What experience prompted you to start thinking about making your own food?

General health issues and concerns. The presence of chemicals in many of today's foods is unsettling, so we decided to start making changes, such as making/growing some of our own food, in an attempt to eat more whole and healthily. 

What steps did you initially take to start this change of habit?

We started with researching the topic online and in books, put forth the effort to learn to cook, began shopping at organic farmer's markets and food stores, and eventually started looking into home gardening, canning, etc. 

Isn’t it easier to just buy prepared food?

Indeed, it's much easier. However, in the long run, preparing and growing your own food is a better value for our nutritional dollar. Additionally, the extra time spent is worth knowing that we are potentially saving time (and money) on future healthcare. Once you get into a routine, it becomes less of a process and more of a habit so you don't miss purchasing food the easy way so much.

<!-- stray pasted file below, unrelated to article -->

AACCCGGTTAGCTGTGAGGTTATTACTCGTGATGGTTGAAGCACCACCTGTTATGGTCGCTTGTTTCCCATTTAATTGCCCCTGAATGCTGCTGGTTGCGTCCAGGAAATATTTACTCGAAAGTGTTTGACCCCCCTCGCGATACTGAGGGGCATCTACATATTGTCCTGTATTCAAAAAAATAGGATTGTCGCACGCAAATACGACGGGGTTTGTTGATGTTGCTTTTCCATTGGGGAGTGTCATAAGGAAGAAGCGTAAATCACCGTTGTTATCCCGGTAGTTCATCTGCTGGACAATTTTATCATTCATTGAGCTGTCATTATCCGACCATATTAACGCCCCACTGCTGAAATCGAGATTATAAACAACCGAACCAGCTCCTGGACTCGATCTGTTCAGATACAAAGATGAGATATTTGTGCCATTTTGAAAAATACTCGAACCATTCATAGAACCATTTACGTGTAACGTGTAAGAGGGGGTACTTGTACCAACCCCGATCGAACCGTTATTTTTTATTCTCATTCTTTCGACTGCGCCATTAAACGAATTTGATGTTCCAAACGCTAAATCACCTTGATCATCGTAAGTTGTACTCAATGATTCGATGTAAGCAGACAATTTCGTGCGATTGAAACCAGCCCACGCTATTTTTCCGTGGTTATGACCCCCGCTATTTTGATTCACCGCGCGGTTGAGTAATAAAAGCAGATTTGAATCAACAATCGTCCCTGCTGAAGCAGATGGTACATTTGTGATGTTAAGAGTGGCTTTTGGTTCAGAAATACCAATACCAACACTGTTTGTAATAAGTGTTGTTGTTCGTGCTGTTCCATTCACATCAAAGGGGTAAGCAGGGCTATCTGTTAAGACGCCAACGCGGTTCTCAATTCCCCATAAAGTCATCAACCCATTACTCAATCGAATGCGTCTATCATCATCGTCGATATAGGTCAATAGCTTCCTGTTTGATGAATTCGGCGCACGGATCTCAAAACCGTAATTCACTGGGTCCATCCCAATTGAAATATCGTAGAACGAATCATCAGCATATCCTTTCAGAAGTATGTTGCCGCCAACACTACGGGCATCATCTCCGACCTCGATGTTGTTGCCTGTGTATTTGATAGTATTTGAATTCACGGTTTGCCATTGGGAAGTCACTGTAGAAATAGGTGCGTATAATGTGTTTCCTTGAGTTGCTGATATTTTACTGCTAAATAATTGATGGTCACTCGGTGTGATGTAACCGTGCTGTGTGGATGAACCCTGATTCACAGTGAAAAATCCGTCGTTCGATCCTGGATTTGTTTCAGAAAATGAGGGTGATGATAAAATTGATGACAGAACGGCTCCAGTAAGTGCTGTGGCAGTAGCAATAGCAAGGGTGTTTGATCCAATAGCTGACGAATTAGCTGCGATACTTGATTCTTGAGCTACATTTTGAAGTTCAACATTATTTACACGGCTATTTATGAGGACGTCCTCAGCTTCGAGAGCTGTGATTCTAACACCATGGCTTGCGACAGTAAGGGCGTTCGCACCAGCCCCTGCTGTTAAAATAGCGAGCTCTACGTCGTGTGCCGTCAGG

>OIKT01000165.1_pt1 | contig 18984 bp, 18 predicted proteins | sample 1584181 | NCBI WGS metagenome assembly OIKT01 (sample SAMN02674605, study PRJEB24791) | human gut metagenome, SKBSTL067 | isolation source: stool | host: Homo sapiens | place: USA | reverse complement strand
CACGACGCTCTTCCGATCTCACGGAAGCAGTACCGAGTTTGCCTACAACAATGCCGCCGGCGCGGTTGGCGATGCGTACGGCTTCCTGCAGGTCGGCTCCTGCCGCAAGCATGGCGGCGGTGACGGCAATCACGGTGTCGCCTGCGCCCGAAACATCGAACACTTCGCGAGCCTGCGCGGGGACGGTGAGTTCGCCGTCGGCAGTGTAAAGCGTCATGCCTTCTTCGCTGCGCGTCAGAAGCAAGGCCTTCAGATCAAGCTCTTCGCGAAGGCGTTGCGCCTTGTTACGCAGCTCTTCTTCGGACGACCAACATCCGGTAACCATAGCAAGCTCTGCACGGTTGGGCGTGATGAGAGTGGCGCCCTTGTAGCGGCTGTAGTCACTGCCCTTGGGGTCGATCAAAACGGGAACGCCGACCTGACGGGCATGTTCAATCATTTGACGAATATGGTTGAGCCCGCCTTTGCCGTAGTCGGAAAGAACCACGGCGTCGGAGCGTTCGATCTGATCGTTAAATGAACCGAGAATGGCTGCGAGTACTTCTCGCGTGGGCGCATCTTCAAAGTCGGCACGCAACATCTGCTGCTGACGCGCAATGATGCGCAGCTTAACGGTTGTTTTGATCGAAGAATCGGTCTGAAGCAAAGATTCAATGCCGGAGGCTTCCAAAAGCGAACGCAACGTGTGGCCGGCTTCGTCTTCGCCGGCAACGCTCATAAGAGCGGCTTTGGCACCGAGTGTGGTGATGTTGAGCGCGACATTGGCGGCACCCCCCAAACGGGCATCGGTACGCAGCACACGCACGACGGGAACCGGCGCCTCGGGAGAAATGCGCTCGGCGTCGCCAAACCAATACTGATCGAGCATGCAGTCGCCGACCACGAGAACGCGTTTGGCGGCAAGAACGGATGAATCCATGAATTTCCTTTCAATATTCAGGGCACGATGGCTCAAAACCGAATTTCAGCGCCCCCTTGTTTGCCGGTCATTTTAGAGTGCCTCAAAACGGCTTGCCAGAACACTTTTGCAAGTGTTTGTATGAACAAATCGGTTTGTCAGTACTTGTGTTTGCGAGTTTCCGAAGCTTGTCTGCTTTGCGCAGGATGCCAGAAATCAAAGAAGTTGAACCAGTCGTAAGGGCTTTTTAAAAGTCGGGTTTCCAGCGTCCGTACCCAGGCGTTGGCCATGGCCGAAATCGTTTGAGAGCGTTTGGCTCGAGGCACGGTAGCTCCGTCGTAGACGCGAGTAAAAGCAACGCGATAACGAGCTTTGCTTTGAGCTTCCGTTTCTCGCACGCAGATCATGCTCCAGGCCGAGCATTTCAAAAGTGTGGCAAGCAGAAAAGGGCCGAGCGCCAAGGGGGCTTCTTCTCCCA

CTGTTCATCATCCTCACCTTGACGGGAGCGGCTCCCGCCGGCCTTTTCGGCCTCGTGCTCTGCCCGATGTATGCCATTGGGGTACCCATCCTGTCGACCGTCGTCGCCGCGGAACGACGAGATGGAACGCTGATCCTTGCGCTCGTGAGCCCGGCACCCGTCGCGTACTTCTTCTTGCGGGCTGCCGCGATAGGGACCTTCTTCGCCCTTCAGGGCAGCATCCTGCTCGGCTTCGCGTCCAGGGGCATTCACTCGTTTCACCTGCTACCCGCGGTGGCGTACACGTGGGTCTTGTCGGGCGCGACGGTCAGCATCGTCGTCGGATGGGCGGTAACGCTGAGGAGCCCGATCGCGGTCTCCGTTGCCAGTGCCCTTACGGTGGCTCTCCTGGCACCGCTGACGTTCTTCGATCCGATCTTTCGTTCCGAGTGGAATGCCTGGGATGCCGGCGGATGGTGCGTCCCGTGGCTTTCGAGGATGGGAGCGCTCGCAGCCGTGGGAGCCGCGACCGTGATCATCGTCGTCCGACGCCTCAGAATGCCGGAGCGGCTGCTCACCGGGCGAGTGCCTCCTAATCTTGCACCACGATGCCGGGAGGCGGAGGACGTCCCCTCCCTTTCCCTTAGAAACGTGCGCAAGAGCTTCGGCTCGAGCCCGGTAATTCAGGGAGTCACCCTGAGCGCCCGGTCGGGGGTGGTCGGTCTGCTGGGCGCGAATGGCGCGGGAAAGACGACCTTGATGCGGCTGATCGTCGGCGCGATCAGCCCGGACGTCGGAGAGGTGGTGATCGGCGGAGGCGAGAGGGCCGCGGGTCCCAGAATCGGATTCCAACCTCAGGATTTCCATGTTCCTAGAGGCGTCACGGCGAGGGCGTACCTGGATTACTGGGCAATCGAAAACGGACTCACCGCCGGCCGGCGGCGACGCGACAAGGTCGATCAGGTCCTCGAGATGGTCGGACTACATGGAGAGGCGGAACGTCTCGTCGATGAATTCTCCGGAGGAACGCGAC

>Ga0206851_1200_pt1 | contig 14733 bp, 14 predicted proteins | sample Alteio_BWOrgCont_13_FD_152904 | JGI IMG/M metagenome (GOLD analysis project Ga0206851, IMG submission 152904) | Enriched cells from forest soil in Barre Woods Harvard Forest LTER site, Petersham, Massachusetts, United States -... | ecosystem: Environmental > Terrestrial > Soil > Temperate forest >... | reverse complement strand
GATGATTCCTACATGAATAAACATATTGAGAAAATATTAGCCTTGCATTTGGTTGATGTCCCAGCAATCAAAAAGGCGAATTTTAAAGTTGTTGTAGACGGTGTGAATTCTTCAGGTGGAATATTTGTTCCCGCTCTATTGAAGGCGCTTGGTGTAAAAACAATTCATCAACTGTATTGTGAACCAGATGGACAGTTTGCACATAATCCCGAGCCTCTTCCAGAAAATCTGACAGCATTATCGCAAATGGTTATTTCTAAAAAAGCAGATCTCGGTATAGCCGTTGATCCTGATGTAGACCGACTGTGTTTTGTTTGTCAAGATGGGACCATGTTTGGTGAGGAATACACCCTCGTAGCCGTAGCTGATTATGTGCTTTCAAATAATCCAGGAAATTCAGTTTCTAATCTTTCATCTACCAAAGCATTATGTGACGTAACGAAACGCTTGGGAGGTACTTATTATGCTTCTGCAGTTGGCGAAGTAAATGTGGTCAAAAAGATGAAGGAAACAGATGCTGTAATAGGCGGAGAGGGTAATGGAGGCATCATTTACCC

What do you enjoy most about the process of preparing your own meals?

Knowing that we are making a good investment in our health. 

 

David Menestres
North Carolina 

What experience prompted you to start thinking about making your own food?

I was living in a city without good bread so I learned to make my own sourdough culture and started making bread.

What steps did you initially take to start this change of habit?

Stopped buying terrible industrial bread; a good first step.

Isn't it easier to just buy prepared food?

Probably. But it doesn’t taste as good or make my house smell as good.

What do you enjoy most about the process of preparing your own meals?

Eating!

  

Rachel Klessig
Missouri

What experience prompted you to start thinking about making your own food?